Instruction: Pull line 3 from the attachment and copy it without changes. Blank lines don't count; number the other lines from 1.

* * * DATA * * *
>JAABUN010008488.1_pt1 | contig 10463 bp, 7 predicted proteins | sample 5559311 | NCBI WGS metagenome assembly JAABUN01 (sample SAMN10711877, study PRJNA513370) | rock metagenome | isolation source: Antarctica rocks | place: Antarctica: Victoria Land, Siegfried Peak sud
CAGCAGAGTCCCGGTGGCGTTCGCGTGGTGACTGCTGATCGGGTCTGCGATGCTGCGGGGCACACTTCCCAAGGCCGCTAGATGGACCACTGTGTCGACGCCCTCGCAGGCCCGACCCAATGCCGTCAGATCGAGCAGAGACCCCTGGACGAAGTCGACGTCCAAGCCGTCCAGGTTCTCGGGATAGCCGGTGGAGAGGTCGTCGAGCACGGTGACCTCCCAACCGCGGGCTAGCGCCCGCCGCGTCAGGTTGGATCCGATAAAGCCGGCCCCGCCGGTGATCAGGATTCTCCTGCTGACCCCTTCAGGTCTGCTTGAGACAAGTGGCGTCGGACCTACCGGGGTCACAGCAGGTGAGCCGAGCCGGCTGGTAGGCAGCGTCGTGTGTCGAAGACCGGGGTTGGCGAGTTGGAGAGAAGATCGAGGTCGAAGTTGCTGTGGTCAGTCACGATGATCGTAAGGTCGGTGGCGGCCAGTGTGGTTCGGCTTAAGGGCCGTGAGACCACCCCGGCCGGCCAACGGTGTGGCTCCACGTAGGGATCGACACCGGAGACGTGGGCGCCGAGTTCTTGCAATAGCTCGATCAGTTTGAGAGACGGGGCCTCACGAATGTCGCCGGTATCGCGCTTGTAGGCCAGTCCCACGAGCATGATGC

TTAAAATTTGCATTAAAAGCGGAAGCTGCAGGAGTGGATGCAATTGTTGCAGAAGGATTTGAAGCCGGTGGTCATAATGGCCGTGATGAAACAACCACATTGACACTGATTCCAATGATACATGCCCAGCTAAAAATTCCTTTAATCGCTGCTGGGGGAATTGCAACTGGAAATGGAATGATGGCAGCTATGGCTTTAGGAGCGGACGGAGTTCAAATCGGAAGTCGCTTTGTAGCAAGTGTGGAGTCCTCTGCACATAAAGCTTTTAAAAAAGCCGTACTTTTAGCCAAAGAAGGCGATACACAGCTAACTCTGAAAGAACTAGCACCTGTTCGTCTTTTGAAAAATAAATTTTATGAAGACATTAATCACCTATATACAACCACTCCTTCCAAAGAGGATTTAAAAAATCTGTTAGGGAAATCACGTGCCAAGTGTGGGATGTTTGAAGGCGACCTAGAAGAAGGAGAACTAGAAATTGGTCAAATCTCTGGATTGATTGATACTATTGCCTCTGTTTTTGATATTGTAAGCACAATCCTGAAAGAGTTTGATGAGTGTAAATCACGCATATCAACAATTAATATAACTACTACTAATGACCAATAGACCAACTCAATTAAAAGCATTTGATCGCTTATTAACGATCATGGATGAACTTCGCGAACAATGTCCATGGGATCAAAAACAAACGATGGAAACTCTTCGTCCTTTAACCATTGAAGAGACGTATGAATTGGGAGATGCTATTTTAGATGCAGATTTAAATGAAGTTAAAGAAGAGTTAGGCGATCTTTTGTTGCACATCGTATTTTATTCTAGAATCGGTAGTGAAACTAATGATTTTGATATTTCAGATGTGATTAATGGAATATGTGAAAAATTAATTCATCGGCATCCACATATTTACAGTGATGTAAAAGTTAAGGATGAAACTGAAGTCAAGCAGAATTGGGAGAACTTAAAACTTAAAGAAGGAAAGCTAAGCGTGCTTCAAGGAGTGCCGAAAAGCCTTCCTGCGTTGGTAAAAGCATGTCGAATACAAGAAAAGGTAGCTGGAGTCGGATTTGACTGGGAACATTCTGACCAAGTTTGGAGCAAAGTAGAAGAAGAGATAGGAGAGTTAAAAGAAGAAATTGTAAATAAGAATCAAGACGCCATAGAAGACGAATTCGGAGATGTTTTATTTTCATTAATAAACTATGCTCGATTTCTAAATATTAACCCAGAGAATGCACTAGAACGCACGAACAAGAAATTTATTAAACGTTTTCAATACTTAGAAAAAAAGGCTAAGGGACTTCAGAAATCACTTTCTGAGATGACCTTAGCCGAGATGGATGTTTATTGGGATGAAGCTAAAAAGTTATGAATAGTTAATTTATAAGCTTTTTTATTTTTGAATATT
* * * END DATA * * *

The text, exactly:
TTAAAATTTGCATTAAAAGCGGAAGCTGCAGGAGTGGATGCAATTGTTGCAGAAGGATTTGAAGCCGGTGGTCATAATGGCCGTGATGAAACAACCACATTGACACTGATTCCAATGATACATGCCCAGCTAAAAATTCCTTTAATCGCTGCTGGGGGAATTGCAACTGGAAATGGAATGATGGCAGCTATGGCTTTAGGAGCGGACGGAGTTCAAATCGGAAGTCGCTTTGTAGCAAGTGTGGAGTCCTCTGCACATAAAGCTTTTAAAAAAGCCGTACTTTTAGCCAAAGAAGGCGATACACAGCTAACTCTGAAAGAACTAGCACCTGTTCGTCTTTTGAAAAATAAATTTTATGAAGACATTAATCACCTATATACAACCACTCCTTCCAAAGAGGATTTAAAAAATCTGTTAGGGAAATCACGTGCCAAGTGTGGGATGTTTGAAGGCGACCTAGAAGAAGGAGAACTAGAAATTGGTCAAATCTCTGGATTGATTGATACTATTGCCTCTGTTTTTGATATTGTAAGCACAATCCTGAAAGAGTTTGATGAGTGTAAATCACGCATATCAACAATTAATATAACTACTACTAATGACCAATAGACCAACTCAATTAAAAGCATTTGATCGCTTATTAACGATCATGGATGAACTTCGCGAACAATGTCCATGGGATCAAAAACAAACGATGGAAACTCTTCGTCCTTTAACCATTGAAGAGACGTATGAATTGGGAGATGCTATTTTAGATGCAGATTTAAATGAAGTTAAAGAAGAGTTAGGCGATCTTTTGTTGCACATCGTATTTTATTCTAGAATCGGTAGTGAAACTAATGATTTTGATATTTCAGATGTGATTAATGGAATATGTGAAAAATTAATTCATCGGCATCCACATATTTACAGTGATGTAAAAGTTAAGGATGAAACTGAAGTCAAGCAGAATTGGGAGAACTTAAAACTTAAAGAAGGAAAGCTAAGCGTGCTTCAAGGAGTGCCGAAAAGCCTTCCTGCGTTGGTAAAAGCATGTCGAATACAAGAAAAGGTAGCTGGAGTCGGATTTGACTGGGAACATTCTGACCAAGTTTGGAGCAAAGTAGAAGAAGAGATAGGAGAGTTAAAAGAAGAAATTGTAAATAAGAATCAAGACGCCATAGAAGACGAATTCGGAGATGTTTTATTTTCATTAATAAACTATGCTCGATTTCTAAATATTAACCCAGAGAATGCACTAGAACGCACGAACAAGAAATTTATTAAACGTTTTCAATACTTAGAAAAAAAGGCTAAGGGACTTCAGAAATCACTTTCTGAGATGACCTTAGCCGAGATGGATGTTTATTGGGATGAAGCTAAAAAGTTATGAATAGTTAATTTATAAGCTTTTTTATTTTTGAATATT